How does a successful action work?
This chapter is specifically aimed at the fact – which is already indicated elsewhere – that it is actually impossible to produce such an action.
The speakers constantly demand – virtually before, during or after every failed attack – how one should do what and what is wrong with the attack, and even more so what one should have done correctly. But as soon as these demands are met – of course only in the sense that an attack actually leads to a goal — the other side is declared responsible with the weakness of their actions.
Of course, this escapes the drooling Mister Omniscient. For he then realises that in that case “everything really does go far too easily”, which always happens when “everyone is just watching”, “giving friendly escort” or “committing catastrophic covering errors”. Above all: one argues against it. If you were to say, “Hey, that wasn’t a positional error, that was just great play,” then you’d probably get quite a thunderstorm from a true pundit. “Take a good look, you county class actor. They’re all wrong there, you can see that.” “No, they’re not.” “So, how did the action end?” Exactly, with a goal, so he’s right, here and always.
Again, would the action be judged the same if the outcome was unknown? That is the only support, that is his net and double bottom at the same time. Without it, he would fall where he belongs: head first, unsharp….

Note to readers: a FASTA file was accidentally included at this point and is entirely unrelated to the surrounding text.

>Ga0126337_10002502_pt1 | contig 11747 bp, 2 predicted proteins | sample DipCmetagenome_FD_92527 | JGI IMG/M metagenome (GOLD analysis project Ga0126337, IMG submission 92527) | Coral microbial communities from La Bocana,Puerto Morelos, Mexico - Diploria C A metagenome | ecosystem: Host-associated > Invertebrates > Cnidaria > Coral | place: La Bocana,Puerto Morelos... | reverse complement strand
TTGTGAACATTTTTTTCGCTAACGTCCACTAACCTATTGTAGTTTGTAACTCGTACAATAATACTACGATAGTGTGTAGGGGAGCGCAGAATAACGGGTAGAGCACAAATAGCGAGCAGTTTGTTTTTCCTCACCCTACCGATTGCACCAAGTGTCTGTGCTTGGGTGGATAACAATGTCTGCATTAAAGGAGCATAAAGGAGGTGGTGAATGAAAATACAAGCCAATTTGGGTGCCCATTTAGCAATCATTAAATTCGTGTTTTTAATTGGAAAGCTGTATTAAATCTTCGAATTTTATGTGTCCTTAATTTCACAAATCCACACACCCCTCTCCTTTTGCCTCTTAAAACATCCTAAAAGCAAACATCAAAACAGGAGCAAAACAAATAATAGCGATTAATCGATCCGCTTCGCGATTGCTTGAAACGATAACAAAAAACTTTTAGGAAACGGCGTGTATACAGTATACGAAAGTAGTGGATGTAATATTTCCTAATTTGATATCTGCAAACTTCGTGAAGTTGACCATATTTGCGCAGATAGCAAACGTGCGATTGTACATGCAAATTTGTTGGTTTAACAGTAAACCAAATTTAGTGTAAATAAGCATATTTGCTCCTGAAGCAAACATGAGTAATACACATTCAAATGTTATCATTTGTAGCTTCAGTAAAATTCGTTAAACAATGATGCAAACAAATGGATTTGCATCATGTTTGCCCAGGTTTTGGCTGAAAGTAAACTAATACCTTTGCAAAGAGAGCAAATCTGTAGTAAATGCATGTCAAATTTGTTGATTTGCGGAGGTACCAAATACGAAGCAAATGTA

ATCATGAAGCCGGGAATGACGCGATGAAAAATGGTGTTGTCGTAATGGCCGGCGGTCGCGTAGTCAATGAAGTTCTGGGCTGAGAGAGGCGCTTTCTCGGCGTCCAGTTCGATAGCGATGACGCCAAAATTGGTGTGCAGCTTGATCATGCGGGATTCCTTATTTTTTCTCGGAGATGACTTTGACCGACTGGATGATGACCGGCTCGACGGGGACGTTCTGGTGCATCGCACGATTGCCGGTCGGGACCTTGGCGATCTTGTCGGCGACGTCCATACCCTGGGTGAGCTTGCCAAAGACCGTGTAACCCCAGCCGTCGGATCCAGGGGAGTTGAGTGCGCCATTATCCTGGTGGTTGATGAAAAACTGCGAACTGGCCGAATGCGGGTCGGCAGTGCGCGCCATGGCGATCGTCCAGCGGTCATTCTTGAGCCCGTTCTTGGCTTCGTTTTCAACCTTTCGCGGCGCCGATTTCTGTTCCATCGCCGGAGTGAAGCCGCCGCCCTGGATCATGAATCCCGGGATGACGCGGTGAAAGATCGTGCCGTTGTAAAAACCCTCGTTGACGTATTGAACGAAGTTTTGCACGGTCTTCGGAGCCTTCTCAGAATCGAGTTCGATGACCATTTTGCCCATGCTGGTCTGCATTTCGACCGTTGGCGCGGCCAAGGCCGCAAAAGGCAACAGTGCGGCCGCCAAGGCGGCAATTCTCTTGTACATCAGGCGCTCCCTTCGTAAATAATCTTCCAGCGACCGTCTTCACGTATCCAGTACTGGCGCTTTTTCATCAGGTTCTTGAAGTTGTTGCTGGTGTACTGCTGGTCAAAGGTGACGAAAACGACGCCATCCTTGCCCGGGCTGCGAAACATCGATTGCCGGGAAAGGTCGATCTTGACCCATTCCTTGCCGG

Skilful and sharply observed differentiations are basically also what could not only distinguish the true professional, but would also appeal to the viewer, apart from the fact that it would correspond to the truth, as opposed to what was actually said.
Nor is the point here merely to say that it was a great attack. Actual differentiations arise out of the situation. There are also so beautifully many individual differences in the players. To shed light on this would just spread joy, apart from the objectivity aspect. However, it seems here that one has to hide the truths behind the bare facts. “If it had been well played, it would have resulted in a goal” is the silly argumentation, which on the other hand also brings to light a “can’t have been well defended, then there wouldn’t have been a goal”. Apart from that, the commentary on the individual scene would still depend on the overall outcome of the game. So if you were to say that they played great in that scene, then the expert might nod, but couldn’t help but point out “that you can’t buy anything for it”, that “in the end there was a lack of effectiveness”, that it was a “bread-and-butter art” or “in the end it just wasn’t enough.”
It is hard to argue past the result in this country. No matter how much you take up the cudgels for one side, the naked end result would always be rubbed in your face.
A successful action? There is no such thing. The true expert knows that. Getting through is out of the question if you don’t do it all right. If you get through, only the defence can be blamed. There is nothing in between. Just a lot, a lot of yawning boredom, which mainly refers to the expert analyses strung together.